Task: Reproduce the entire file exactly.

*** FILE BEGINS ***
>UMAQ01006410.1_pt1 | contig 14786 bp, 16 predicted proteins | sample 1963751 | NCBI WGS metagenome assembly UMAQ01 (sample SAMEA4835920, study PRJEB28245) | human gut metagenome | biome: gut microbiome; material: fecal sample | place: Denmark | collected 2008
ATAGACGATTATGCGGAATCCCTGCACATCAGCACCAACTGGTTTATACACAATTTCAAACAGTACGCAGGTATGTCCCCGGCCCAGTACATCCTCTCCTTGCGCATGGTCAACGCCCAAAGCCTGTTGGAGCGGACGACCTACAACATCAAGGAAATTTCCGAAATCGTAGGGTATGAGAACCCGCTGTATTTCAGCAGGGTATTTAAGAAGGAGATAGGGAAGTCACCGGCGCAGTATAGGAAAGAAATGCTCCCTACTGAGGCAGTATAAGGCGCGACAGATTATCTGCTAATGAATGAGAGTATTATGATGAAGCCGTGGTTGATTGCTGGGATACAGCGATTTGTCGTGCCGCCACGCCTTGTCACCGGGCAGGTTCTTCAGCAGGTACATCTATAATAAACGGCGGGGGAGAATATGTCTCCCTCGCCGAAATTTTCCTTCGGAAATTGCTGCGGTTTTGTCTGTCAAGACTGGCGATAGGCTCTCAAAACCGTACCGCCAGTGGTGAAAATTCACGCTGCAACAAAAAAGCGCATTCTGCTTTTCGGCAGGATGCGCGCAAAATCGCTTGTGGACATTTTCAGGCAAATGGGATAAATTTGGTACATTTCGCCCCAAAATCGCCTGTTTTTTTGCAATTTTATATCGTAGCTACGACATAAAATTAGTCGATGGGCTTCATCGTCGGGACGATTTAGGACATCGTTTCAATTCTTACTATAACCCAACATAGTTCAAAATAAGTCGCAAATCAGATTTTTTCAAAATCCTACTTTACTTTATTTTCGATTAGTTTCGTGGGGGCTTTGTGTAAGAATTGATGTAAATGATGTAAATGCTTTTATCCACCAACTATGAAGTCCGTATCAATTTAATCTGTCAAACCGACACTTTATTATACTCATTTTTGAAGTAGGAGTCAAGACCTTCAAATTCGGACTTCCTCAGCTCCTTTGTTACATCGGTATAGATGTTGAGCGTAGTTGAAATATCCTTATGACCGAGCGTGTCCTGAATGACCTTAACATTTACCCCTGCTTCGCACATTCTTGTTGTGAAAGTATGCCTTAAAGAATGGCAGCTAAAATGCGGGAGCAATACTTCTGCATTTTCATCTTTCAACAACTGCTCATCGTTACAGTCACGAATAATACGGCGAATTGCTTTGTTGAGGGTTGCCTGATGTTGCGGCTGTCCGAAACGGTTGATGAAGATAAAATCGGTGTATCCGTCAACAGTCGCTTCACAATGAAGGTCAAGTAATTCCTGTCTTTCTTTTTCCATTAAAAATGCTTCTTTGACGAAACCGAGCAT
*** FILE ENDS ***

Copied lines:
>UMAQ01006410.1_pt1 | contig 14786 bp, 16 predicted proteins | sample 1963751 | NCBI WGS metagenome assembly UMAQ01 (sample SAMEA4835920, study PRJEB28245) | human gut metagenome | biome: gut microbiome; material: fecal sample | place: Denmark | collected 2008
ATAGACGATTATGCGGAATCCCTGCACATCAGCACCAACTGGTTTATACACAATTTCAAACAGTACGCAGGTATGTCCCCGGCCCAGTACATCCTCTCCTTGCGCATGGTCAACGCCCAAAGCCTGTTGGAGCGGACGACCTACAACATCAAGGAAATTTCCGAAATCGTAGGGTATGAGAACCCGCTGTATTTCAGCAGGGTATTTAAGAAGGAGATAGGGAAGTCACCGGCGCAGTATAGGAAAGAAATGCTCCCTACTGAGGCAGTATAAGGCGCGACAGATTATCTGCTAATGAATGAGAGTATTATGATGAAGCCGTGGTTGATTGCTGGGATACAGCGATTTGTCGTGCCGCCACGCCTTGTCACCGGGCAGGTTCTTCAGCAGGTACATCTATAATAAACGGCGGGGGAGAATATGTCTCCCTCGCCGAAATTTTCCTTCGGAAATTGCTGCGGTTTTGTCTGTCAAGACTGGCGATAGGCTCTCAAAACCGTACCGCCAGTGGTGAAAATTCACGCTGCAACAAAAAAGCGCATTCTGCTTTTCGGCAGGATGCGCGCAAAATCGCTTGTGGACATTTTCAGGCAAATGGGATAAATTTGGTACATTTCGCCCCAAAATCGCCTGTTTTTTTGCAATTTTATATCGTAGCTACGACATAAAATTAGTCGATGGGCTTCATCGTCGGGACGATTTAGGACATCGTTTCAATTCTTACTATAACCCAACATAGTTCAAAATAAGTCGCAAATCAGATTTTTTCAAAATCCTACTTTACTTTATTTTCGATTAGTTTCGTGGGGGCTTTGTGTAAGAATTGATGTAAATGATGTAAATGCTTTTATCCACCAACTATGAAGTCCGTATCAATTTAATCTGTCAAACCGACACTTTATTATACTCATTTTTGAAGTAGGAGTCAAGACCTTCAAATTCGGACTTCCTCAGCTCCTTTGTTACATCGGTATAGATGTTGAGCGTAGTTGAAATATCCTTATGACCGAGCGTGTCCTGAATGACCTTAACATTTACCCCTGCTTCGCACATTCTTGTTGTGAAAGTATGCCTTAAAGAATGGCAGCTAAAATGCGGGAGCAATACTTCTGCATTTTCATCTTTCAACAACTGCTCATCGTTACAGTCACGAATAATACGGCGAATTGCTTTGTTGAGGGTTGCCTGATGTTGCGGCTGTCCGAAACGGTTGATGAAGATAAAATCGGTGTATCCGTCAACAGTCGCTTCACAATGAAGGTCAAGTAATTCCTGTCTTTCTTTTTCCATTAAAAATGCTTCTTTGACGAAACCGAGCAT